I was at a party a few years ago when a girlfriend dragged me into the bathroom and locked the door behind us. “I have to tell you something Annabel,” she said, eyes down, fidgeting with her belt loop.
“What is it, Bec?” I asked, worried. I could tell from her tearful and fearful expression that this was serious.
“Actually, I have to show you something,” she said, biting her lip. She undid her belt and started unzipping her jeans. I braced myself for the possible scenarios – an STD? An infected piercing? I wasn’t sure I wanted to see, either.
“Look,” she said, pointing towards her vagina and bursting into tears. “I have… an outtie.”
Apparently Bec had just been privy to a conversation in which a few of the boys at the party were discussing their aversion to protruding labia minora. One guy was, in a truly gentlemanly fashion, telling his mates about the girl he had slept with the night before. “He said she had an outtie, and that it was disgusting!” cried Bec. “He wouldn’t go down on her because he was so grossed out!” The guys had then talked favourably about “innies” they’d had the pleasure of hooking up with, while Scott described last night’s experience as being faced with a “badly packed taco”.
By now, Bec was sobbing. “Oh, honey,” I said, lost for words, and still not quite sure where to look. “We’re all different, right? I don’t think you have anything to worry about. Besides, Scott’s a f**king d*ck!"
Bec felt differently. Traumatised by what she’d overheard, within two weeks she’d booked in for a labiaplasty with a cosmetic surgeon. She spent thousands of dollars on the procedure, despite the select few people she’d told trying to talk her out of it. I felt sad at the time, and a bit angry, angry that some idiot conversation she’d overheard had led to this, but I knew that Bec wasn’t alone. Concurrent with the rise of the porn industry, of course, has been the widespread takeup of behaviours designed to make us look like porn stars, from hair removal to plastic surgery. It was reported last weekend that labiaplasties and vaginoplasties claimed on Medicare have more than doubled in Australia over the past decade. Royal Australian and New Zealand College of Obstetricians and Gynaecologists vice-president Ajay Rane said labiaplasties and vulvoplasties to reduce the size of a woman's genitals were ''the modern version of FGM (female genital mutilation)''.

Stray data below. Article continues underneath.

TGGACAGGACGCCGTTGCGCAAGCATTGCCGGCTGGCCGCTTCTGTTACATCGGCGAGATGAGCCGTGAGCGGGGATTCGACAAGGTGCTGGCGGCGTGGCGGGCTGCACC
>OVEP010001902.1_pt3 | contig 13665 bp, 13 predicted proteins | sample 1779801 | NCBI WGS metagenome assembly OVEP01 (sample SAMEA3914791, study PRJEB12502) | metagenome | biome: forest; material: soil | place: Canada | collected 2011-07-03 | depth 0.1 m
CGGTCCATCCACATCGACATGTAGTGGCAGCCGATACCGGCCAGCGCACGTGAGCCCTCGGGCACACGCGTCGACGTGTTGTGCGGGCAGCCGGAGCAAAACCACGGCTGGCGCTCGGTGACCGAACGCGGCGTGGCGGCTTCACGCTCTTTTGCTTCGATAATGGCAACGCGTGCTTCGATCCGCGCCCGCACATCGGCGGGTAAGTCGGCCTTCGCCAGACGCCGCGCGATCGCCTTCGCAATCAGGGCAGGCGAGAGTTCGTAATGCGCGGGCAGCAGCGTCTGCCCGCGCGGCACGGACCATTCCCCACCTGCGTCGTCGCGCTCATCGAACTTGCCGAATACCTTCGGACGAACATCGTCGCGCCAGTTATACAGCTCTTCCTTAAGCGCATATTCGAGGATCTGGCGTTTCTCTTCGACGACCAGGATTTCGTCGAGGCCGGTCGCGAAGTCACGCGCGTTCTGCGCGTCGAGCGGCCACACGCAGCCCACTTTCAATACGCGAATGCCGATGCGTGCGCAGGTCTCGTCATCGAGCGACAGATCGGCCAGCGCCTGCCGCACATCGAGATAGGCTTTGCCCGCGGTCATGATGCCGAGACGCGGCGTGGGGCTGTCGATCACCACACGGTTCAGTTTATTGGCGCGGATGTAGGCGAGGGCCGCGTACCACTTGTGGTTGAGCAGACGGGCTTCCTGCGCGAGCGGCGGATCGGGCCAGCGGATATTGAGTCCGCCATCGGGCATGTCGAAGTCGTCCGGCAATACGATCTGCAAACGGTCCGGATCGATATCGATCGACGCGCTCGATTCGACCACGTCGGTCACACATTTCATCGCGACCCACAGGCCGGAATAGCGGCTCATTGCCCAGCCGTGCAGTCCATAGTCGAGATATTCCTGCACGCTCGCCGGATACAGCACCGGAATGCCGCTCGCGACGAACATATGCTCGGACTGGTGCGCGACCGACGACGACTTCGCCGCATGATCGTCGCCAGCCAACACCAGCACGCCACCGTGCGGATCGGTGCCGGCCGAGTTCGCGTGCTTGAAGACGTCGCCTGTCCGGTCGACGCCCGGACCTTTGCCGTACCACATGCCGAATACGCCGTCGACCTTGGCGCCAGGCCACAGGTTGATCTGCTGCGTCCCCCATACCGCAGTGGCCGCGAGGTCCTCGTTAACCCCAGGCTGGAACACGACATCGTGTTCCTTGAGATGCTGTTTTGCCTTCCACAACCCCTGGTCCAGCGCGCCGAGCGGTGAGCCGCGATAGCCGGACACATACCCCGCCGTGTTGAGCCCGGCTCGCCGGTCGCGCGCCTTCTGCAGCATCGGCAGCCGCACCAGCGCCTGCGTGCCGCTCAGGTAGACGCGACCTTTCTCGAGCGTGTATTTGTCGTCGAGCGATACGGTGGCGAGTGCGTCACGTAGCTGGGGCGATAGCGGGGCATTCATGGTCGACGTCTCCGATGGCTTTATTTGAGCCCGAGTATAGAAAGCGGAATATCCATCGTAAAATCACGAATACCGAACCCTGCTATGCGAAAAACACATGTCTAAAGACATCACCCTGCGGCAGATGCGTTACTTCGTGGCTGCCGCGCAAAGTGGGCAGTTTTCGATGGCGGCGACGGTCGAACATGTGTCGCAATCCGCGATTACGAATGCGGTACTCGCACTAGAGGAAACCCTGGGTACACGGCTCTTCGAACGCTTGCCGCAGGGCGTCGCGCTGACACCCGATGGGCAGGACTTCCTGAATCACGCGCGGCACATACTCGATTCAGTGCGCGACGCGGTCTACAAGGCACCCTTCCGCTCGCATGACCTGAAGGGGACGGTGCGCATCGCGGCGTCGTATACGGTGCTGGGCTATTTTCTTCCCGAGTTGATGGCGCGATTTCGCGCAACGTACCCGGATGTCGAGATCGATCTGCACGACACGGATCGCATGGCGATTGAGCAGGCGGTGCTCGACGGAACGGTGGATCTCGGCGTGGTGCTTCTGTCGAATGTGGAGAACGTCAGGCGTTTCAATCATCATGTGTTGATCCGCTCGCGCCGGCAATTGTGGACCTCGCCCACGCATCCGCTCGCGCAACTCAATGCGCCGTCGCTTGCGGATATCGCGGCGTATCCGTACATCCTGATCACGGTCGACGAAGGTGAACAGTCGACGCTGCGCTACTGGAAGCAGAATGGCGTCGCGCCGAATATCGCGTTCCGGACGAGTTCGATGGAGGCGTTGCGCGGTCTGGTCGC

I know that Bec, for one, would disagree with this assessment. Once the scars had healed, and she resumed a regular sex life, she reported feeling a hundred times more sexually confident than she had previously. “Before, I’d been embarrassed to have sex, or even let guys touch or look at my vagina,” she said. “Now, I’m kind of proud of it... It’s not very girl power, I know, but it’s the truth.”
Vaginal cosmetic surgery is obviously a far more extreme reaction to cultural expectations than, say, hair removal, but I wondered if I was being hypocritical in pitying Bec for caving to societal pressures. Women do similar (albeit less radical) things every day in the name of looking good. We let strangers rip hot wax off our genitals, contorting our bodies into all manner of undignified positions in the process. If we want to remove hair down there permanently, we might opt for laser treatment, an experience akin to being tortured with an electric stapler.
Seeing how happy Bec was after the operation made me question my dismissal of most cosmetic surgery as an unnecessary evil. I was speaking to a woman recently who had suffered from thyroid disease and elephantitis as a university student. She spent $50,000 on treatment to reduce the swelling in her legs and remove the excess fatty and fibrous tissue. She said that after having her surgery, she looked at women getting breast enlargements and tummy tucks in a new light. “I used to think badly of women who got fake boobs, but now I sort of think – if you’re unhappy with your appearance, and can do something about it to make yourself feel better – why not? Who am I to judge?”
Suffering from a debilitating and painfully obvious condition like elephantitis is a far cry from having what you might deem to be small boobs or overly large labia minora, but if it’s causing you a similar amount of psychological distress, and you are able to do something about it, should you be chastised for making that decision?
Obviously, the problem is in our culture – in the perpetuation of idealised, unattainable images of beauty. In a perfect world, we’d accept that our bodies are different and embrace them for their uniqueness and for what they can do, rather than feel compelled to alter them to make amends for their perceived shortcomings. Sadly, that world is not our reality.
If I hated the shape or size of my nose, I’d probably do something about it. I’m sure that in most cases, girls requesting vaginal cosmetic surgery, like Bec, have nothing to worry about. But who gets to make that call? And if doing so makes them feel that much better (even if their reasons are misguided), is it a such a bad thing?